Council considers overnight concrete pour exceptions for South Congress HEB project
Tuesday, October 18, 2022 by Kali Bramble
Among last week’s packed agenda, City Council debated a resolution that would grant the HEB redevelopment at Oltorf & South Congress a permit to pour concrete overnight. The project, which aims to open a new grocery by 2024, has the distinct potential to congest traffic at the intersection, thanks to lane closures for construction materials.
To expedite the process, Council Member Pio Renteria has sponsored a resolution granting permission for concrete installation at the site between 7 p.m. and 6 a.m., a potential noise disturbance typically restricted to projects in downtown’s central business district. The permit would allow an estimated 27 overnight concrete pours between December of this year and April 2023, and would save three months of construction time.
Council unanimously agreed to revisit the issue at its Oct. 27 meeting. In the meantime, Council Member Kathie Tovo, who represents the nearby Travis Heights and Bouldin Creek neighborhoods, pushed for greater outreach and notification measures.
“I’m trying to evaluate the outreach and how far the sound is going to transmit,” Tovo said. “Twenty-seven evenings overnight is potentially going to be a disrupted night’s sleep for people in the immediate area.”
Once completed, the Oltorf and Congress site of Austin’s oldest HEB will house a state-of-the-art, 100,000-square-foot grocery center with a beer garden, live music stage and underground parking garage. But this will take a lot of concrete pouring, which is currently restricted to hours between 6 a.m.-7 p.m.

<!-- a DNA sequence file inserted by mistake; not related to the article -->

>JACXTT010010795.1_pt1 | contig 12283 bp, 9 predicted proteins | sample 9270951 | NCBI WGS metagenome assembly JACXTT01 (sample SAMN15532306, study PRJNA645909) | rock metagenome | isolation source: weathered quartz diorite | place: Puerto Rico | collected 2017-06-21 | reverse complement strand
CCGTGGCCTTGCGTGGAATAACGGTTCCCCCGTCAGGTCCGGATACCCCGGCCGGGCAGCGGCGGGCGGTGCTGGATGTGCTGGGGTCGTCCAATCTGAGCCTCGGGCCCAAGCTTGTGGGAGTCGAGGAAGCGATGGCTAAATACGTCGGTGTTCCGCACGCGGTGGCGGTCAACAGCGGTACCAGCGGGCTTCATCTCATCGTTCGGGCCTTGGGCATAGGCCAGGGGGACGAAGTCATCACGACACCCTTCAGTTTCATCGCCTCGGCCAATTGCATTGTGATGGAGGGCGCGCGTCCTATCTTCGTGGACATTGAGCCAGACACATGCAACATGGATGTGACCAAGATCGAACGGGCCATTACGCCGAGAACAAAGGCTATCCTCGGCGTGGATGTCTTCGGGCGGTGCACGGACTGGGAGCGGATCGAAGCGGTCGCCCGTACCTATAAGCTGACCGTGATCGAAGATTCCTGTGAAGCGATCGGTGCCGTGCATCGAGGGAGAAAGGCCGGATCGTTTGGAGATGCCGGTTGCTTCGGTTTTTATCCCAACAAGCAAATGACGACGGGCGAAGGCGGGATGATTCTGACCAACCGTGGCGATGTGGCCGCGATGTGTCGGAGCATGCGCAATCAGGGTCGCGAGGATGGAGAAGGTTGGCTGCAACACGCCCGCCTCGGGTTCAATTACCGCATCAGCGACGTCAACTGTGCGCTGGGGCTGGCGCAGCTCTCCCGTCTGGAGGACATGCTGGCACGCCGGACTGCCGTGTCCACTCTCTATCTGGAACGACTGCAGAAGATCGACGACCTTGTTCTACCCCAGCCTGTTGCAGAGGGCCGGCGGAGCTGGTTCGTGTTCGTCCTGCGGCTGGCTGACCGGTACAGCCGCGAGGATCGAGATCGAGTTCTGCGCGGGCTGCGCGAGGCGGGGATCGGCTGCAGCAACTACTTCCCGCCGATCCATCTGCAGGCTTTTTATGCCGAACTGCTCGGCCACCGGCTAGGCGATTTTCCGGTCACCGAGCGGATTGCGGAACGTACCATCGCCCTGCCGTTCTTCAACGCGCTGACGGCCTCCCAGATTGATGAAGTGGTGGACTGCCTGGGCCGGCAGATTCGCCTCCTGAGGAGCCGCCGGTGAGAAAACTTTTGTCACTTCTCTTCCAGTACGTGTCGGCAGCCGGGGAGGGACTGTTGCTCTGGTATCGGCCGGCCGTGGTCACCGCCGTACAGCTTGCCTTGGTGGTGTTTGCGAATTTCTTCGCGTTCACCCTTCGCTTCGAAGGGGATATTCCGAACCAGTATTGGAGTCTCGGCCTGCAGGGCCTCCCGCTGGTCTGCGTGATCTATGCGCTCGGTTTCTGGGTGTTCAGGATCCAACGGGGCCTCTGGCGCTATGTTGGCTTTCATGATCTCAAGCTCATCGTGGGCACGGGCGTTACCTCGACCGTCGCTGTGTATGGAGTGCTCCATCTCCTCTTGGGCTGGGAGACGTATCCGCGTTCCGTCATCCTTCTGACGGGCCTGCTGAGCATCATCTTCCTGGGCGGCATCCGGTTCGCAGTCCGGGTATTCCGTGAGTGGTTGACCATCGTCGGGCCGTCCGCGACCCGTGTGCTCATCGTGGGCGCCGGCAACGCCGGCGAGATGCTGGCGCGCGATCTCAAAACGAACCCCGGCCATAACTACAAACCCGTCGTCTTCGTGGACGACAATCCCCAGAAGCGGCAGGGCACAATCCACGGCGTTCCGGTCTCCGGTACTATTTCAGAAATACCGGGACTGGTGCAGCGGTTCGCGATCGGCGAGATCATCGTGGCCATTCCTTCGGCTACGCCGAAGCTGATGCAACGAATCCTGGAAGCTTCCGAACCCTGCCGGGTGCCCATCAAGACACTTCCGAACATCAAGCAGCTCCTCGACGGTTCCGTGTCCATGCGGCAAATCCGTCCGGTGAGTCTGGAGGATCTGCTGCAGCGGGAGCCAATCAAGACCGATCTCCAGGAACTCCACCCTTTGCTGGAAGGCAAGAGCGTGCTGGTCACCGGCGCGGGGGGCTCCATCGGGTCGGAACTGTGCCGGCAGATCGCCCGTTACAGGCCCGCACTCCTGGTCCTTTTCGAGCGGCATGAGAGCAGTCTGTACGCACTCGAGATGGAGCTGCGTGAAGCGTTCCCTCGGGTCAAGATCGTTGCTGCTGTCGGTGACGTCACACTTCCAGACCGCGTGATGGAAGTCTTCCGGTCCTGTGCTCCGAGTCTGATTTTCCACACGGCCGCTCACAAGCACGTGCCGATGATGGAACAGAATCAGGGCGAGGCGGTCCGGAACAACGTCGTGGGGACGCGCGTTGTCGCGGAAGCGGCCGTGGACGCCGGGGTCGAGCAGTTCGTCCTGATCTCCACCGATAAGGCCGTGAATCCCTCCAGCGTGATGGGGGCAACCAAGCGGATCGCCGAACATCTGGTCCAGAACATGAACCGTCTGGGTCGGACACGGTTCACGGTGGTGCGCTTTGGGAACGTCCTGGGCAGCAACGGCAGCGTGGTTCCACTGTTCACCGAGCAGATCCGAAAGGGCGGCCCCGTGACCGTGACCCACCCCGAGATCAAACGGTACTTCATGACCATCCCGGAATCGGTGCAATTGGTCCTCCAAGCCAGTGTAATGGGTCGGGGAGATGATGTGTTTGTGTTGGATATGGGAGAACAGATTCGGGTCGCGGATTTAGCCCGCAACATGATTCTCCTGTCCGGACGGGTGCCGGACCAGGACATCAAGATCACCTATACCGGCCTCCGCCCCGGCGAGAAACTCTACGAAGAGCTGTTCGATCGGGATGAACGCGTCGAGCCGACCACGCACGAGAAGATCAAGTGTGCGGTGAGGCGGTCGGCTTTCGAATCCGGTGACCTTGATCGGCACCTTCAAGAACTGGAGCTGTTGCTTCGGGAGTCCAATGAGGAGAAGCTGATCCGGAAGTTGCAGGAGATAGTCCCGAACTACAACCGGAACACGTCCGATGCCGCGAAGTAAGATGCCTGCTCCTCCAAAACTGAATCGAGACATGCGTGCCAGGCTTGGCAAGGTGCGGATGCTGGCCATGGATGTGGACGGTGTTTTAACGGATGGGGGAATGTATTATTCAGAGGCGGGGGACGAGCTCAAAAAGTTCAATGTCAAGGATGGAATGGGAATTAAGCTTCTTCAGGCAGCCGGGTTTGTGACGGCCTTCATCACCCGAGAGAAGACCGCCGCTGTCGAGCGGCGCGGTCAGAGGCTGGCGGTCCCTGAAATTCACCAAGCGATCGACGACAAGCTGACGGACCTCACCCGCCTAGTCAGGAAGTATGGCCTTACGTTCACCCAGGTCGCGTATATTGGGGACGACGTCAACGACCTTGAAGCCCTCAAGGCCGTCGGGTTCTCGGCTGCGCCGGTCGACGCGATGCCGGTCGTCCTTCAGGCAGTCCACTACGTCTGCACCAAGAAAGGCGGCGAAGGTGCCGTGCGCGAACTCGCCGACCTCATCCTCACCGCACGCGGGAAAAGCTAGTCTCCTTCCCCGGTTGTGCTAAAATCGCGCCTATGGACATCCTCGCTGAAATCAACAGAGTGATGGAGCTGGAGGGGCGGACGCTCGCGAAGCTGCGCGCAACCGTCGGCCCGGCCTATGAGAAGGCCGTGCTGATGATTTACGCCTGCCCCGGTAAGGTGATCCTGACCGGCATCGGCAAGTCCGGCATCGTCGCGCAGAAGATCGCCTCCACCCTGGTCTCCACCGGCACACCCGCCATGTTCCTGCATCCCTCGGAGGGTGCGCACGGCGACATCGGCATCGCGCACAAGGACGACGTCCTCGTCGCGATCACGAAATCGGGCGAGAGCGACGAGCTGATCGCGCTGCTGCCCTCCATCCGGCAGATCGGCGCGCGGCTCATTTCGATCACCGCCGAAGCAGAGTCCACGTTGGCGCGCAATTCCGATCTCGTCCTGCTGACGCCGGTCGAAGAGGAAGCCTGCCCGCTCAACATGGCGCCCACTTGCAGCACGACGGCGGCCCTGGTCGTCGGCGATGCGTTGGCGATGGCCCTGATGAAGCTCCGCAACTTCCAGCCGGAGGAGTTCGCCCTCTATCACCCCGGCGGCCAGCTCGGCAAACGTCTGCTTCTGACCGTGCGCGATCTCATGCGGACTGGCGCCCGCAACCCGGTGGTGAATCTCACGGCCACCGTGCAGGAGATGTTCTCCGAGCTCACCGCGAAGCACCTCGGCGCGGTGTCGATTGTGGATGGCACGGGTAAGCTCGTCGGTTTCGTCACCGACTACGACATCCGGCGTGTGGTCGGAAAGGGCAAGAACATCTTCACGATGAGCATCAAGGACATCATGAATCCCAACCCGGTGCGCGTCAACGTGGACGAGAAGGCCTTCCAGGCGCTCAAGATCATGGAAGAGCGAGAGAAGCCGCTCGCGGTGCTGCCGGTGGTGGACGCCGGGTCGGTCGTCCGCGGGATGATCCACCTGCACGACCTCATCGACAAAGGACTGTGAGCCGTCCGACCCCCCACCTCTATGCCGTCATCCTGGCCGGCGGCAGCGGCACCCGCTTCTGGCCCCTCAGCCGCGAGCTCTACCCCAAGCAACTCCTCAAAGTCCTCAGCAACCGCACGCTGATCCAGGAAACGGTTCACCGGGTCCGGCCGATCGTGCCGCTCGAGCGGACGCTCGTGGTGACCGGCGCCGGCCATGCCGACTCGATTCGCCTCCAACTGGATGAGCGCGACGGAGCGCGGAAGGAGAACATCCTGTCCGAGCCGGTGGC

HEB and contractor Spaw Glass have reportedly reached out to neighbors abutting the property on Euclid Avenue with gift baskets and a construction information session that took place Sept. 21. Once granted a permit, the team says it will also offer the neighbors $300 Visa gift cards per overnight pour.
Still, Tovo is concerned that a greater radius of residents could be affected, asking that organizations representing the Galindo, Bouldin Creek and Travis Heights neighborhoods be contacted for input.
“Back in 2014, we spent a lot of hours talking about concrete pours because there were some pretty strong feelings, and it was a long stakeholder process to look at changes to the hours,” Tovo said at last week’s work session. “It would be helpful to get some more information from Development Services to understand what we’re talking about in terms of impact and number of days.”
Those impacted by traffic or construction noise associated with the project can tune in next Thursday for an update.
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